A Retrospect on Food Inc.

food-inc-poster-(3)
Let me state at the beginning that this start out as simple extra credit questions for my pastry chef. But, as I started writing, I saw how much I really had to say. As a Chef in training, my foundation and views are based in the search for better food quality and better taste. But, in this search, it leads in one direction. Stay away from processed foods and buy Locally when you can. As a Christian, I started noticing how we as people like to tinker around and try to improve on what God made prefect in the beginning. Not only is this destructive to ourselves personally but it has adverse effects socially.
So when others I know found out about the heath risk associated with artificial sweeteners (ie. Sweet and Low/Equal), they searched out for the “New and Improved” artificial sweetener (ie. Splenda) instead of going back to the way God intended, real sugar just not a lot. We really don’t what to get in to the issue of Splenda, that is a whole other blog. I started thinking a long time ago what’s wrong with the real sugar? So with what started as a Question, “whats wrong with sugar” to thoughts on Food Inc. Its been a long journey. So read this as a Q and A. Maybe you will agree with me, maybe you wont. But, hopefully it will spark some questions of your own.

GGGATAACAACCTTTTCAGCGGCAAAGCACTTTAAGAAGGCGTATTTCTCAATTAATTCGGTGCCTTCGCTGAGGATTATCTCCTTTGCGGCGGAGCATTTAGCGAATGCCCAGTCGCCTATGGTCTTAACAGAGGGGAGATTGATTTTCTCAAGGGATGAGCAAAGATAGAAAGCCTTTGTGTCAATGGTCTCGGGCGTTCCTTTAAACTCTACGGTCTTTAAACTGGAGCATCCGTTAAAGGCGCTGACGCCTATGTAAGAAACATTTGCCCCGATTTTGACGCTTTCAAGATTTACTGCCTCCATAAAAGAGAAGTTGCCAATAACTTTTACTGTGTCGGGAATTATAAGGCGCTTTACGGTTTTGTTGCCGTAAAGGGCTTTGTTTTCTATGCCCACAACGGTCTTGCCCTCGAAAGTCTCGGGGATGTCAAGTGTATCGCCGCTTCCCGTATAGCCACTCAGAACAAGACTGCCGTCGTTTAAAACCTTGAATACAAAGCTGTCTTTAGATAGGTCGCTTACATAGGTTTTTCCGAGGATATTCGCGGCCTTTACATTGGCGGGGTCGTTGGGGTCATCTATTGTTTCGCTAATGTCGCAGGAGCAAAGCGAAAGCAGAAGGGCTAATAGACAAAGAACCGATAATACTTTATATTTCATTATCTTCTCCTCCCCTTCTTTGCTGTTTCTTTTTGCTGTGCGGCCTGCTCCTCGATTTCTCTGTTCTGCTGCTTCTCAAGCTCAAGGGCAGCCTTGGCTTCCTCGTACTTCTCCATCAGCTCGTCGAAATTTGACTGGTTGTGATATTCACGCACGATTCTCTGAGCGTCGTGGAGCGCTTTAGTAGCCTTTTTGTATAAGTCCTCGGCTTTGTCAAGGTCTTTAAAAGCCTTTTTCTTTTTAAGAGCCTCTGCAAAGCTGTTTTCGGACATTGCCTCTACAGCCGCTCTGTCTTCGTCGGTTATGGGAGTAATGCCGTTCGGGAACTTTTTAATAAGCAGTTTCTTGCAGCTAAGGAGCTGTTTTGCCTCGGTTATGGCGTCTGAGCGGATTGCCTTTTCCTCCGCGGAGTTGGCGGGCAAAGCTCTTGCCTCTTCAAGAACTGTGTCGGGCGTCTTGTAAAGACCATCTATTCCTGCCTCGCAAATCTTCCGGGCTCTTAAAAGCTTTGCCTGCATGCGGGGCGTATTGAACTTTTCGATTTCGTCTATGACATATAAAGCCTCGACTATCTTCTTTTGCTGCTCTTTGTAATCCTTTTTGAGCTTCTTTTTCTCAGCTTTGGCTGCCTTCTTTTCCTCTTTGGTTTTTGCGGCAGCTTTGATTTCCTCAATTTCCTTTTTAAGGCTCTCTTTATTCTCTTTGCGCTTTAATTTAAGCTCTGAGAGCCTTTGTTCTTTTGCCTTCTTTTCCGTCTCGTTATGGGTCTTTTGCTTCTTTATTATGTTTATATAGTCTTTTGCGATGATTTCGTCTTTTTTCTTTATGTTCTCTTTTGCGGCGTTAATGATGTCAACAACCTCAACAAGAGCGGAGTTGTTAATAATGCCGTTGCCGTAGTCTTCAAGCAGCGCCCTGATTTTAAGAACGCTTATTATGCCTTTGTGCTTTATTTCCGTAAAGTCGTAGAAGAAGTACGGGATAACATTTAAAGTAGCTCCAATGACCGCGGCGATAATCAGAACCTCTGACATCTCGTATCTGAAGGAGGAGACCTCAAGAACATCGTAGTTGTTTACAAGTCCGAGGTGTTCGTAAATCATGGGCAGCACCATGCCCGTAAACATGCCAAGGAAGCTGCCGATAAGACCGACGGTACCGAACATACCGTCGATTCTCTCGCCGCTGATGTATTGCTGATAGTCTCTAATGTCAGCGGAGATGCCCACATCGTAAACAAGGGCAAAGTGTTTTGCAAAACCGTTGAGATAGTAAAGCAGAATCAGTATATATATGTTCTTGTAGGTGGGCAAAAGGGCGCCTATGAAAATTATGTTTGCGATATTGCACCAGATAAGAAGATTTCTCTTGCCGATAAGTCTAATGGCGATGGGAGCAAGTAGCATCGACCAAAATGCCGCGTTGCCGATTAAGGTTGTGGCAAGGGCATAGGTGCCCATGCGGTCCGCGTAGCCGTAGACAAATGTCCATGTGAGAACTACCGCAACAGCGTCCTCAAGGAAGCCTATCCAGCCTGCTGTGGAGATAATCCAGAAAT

How do you think you can be part of creating a healthier food system?

My wife and I are trying in part to create a healthy food system for ourselves. In a minute effect, this bears weight on the economy and our friends. I think most of our choice are made to have better tasting food and less processing; we have been going this way for the better part of two years. In my search for better quality food, better tasting food, I impact our local growers, economy, and food system. That’s a win/win for everybody.

What did you learn most from the film?

What I learned from the film was mostly visual affirmation of what I already knew. It ties the ends together when you know information but get to see it in action. For instance: corn, one of our greatest contributions to the world, is also the down fall to our nation on an economic and health basis. Why do we have to the need to categorize, divide, label and quantify, every aspect of piece of food to the level we have? We have a problem with trying to pervert natural gifts of our world, so far to level of breaking down the natural coding into something it was never meant to be. As chefs we manipulate, force, bend and coddle food into what we want it to be, all the while it retains the essence of what that food is. That takes a lot of ego. I understand that but what kind of God complex does it take for us to force corn in to sugars, plastics, and fuel and it to never be what it was meant to be, all at risk to consumers and a profit loss to the farmers who grow it?

Since viewing the film, will you make any changes in the way you eat and purchase foods?

I refer to question 1 for the part of my answer. Yes, I have prior to watching the film made changes and I have made a lot more after watching the film. We have made two major steps, the first being the biggest. Elora and I have given up all; if we have any control in it, high fructose corn syrup. The major source of that being Coca Cola. First knowing that they are in the top ten “Evil” companies in the world, we were big Coke drinkers, but it took a little more knowledge about the health issues for us to say no more. And, if you know Elora, that was a big deal. If we have to have soda, we try to get one made from Cane Syrup, or not at all.